Having developed the guidelines, the next step was the most difficult. Consumers wanted the GLOSSARY Nutritionists: scientists or health professionals trained to understand how food and diet affects health. Ethics: values held by those within an organisation that influence the decisions that are taken. information in a form they could easily understand. So the GDAs were added in a visual form to the front of packs. This meant that consumers could easily understand and use the information. Nestl and other major manufacturers chose to use symbols to help consumers make more informed choices. The symbols were designed to show the amount of calories, sugars, fat, saturates and salt in products. The consistent use of these symbols helps consumers to understand the GDAs. This means they can make choices quickly and easily about their daily diets.

Each serving contains:


Calories Sugars Fat Saturates Salt

218 6.3g 3.2g 1.4g 0.2g


11% 7% 5% 7% 3%
of an adults guideline daily amount

Placing the GDA symbols on the front of packaging is a powerful tool. It gives consumers the information they need immediately. This also supported the market research data which showed that consumers buying habits were influenced by a desire to eat healthily.

Ethics and business principles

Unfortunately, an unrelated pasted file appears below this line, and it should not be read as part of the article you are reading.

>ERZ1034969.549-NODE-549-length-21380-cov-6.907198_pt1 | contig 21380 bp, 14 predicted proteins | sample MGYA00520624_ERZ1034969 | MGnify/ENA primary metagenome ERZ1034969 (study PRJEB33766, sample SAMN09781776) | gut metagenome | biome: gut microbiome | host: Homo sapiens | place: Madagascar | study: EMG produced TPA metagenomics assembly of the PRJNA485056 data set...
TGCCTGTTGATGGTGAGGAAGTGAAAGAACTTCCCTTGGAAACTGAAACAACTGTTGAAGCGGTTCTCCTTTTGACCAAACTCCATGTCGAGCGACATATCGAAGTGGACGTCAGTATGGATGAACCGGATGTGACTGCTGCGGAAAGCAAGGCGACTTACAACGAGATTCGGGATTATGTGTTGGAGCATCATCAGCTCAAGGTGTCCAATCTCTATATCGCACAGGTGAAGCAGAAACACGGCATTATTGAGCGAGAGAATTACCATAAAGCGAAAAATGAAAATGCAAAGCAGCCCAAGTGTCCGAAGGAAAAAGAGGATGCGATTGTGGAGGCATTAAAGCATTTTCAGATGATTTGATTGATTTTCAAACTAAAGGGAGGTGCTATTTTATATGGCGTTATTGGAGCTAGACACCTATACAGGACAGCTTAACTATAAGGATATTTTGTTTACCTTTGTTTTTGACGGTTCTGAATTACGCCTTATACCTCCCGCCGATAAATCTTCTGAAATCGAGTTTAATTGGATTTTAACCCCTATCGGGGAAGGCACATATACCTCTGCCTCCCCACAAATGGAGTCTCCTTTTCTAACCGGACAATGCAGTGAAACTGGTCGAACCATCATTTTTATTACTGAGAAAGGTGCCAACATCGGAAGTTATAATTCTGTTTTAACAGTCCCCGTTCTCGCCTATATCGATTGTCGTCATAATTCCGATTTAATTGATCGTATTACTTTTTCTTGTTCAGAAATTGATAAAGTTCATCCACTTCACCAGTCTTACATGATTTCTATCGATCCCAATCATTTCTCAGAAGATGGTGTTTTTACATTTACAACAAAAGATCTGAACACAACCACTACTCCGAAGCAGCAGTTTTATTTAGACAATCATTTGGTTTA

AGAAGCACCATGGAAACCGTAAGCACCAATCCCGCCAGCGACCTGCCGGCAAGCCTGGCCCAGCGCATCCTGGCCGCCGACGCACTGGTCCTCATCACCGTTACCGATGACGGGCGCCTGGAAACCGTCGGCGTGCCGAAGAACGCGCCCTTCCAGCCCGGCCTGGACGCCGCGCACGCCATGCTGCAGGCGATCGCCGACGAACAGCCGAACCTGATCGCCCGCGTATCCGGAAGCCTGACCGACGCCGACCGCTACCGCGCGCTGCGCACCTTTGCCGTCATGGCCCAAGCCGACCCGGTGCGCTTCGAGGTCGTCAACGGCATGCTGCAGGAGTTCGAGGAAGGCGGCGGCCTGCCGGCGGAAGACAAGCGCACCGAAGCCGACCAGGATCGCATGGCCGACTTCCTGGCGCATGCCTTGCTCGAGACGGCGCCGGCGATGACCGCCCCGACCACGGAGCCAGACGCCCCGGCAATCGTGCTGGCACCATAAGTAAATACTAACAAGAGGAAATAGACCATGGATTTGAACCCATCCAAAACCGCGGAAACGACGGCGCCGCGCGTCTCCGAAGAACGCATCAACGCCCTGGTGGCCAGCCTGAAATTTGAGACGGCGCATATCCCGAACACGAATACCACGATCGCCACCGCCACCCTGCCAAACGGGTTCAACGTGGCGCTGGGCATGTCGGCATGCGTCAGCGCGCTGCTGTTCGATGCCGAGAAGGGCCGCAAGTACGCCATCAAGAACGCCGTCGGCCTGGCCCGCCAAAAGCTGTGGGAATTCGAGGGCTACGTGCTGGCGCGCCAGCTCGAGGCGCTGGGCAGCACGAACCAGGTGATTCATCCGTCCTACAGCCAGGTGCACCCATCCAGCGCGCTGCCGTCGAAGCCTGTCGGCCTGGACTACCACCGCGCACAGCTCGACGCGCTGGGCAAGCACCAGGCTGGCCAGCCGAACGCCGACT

In business, ethics are the moral principles or values held by those within the organisation. These support and influence its decision-making. In order to be ethical in its operations, Nestl's decisions are guided by a series of business principles. The well-being of consumers and employees is central to its business principles. For example, one principle is: Nestl

recognises that its consumers have a sincere and legitimate interest in the behaviour, beliefs and actions of the Company behind its brands in which they place their trust, and that without its consumers the Company would not exist.

Market research showed that consumers wanted to be better informed so they could make the right food choices for their health. The development of GDA labelling on the front of packs shows Nestls consumers that the company is concerned about their health.

Nestl has also developed a series of business principles focused on communications with consumers. Two of these are: (1) Nestl consumer communication should reflect moderation

in food consumption and not encourage overeating. This is especially important regarding children. (2) Nestl consumer communication must [match the desire for] healthy, balanced diets. Our advertising must not imply the replacement of meals with indulgence or snack foods, nor encourage heavy snacking.

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By making the symbols immediately visible on the front of packs, Nestl helps consumers to recognise and understand the nutritional content of the food they buy at a glance. This has had a positive impact on the reputation of the company. Consumers can see that Nestl is behaving responsibly and is communicating effectively with them. www.thetimes100.co.uk